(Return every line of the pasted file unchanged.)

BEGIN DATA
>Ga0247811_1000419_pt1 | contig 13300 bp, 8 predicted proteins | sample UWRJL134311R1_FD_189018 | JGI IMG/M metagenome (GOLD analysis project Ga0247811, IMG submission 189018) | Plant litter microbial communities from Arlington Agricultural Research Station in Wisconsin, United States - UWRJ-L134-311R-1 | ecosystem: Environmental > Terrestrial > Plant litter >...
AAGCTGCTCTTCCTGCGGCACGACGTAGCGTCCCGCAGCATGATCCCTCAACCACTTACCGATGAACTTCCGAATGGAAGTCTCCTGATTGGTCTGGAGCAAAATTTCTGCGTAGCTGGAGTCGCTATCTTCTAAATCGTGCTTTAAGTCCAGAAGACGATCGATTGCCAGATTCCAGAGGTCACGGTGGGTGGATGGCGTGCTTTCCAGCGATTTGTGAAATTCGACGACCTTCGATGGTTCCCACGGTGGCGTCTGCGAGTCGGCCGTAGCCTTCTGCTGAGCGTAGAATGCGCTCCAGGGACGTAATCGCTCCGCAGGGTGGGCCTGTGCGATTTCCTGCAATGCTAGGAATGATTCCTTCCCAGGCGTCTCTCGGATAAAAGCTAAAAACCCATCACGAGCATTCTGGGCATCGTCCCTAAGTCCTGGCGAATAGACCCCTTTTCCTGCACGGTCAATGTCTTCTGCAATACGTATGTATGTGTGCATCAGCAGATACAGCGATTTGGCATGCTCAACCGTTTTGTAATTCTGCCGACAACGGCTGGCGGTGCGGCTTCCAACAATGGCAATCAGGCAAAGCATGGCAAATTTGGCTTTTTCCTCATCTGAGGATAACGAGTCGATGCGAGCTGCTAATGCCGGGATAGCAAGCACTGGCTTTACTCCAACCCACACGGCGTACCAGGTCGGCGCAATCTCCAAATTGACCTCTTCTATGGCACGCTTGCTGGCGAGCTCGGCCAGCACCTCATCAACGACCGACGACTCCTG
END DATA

>Ga0247811_1000419_pt1 | contig 13300 bp, 8 predicted proteins | sample UWRJL134311R1_FD_189018 | JGI IMG/M metagenome (GOLD analysis project Ga0247811, IMG submission 189018) | Plant litter microbial communities from Arlington Agricultural Research Station in Wisconsin, United States - UWRJ-L134-311R-1 | ecosystem: Environmental > Terrestrial > Plant litter >...
AAGCTGCTCTTCCTGCGGCACGACGTAGCGTCCCGCAGCATGATCCCTCAACCACTTACCGATGAACTTCCGAATGGAAGTCTCCTGATTGGTCTGGAGCAAAATTTCTGCGTAGCTGGAGTCGCTATCTTCTAAATCGTGCTTTAAGTCCAGAAGACGATCGATTGCCAGATTCCAGAGGTCACGGTGGGTGGATGGCGTGCTTTCCAGCGATTTGTGAAATTCGACGACCTTCGATGGTTCCCACGGTGGCGTCTGCGAGTCGGCCGTAGCCTTCTGCTGAGCGTAGAATGCGCTCCAGGGACGTAATCGCTCCGCAGGGTGGGCCTGTGCGATTTCCTGCAATGCTAGGAATGATTCCTTCCCAGGCGTCTCTCGGATAAAAGCTAAAAACCCATCACGAGCATTCTGGGCATCGTCCCTAAGTCCTGGCGAATAGACCCCTTTTCCTGCACGGTCAATGTCTTCTGCAATACGTATGTATGTGTGCATCAGCAGATACAGCGATTTGGCATGCTCAACCGTTTTGTAATTCTGCCGACAACGGCTGGCGGTGCGGCTTCCAACAATGGCAATCAGGCAAAGCATGGCAAATTTGGCTTTTTCCTCATCTGAGGATAACGAGTCGATGCGAGCTGCTAATGCCGGGATAGCAAGCACTGGCTTTACTCCAACCCACACGGCGTACCAGGTCGGCGCAATCTCCAAATTGACCTCTTCTATGGCACGCTTGCTGGCGAGCTCGGCCAGCACCTCATCAACGACCGACGACTCCTG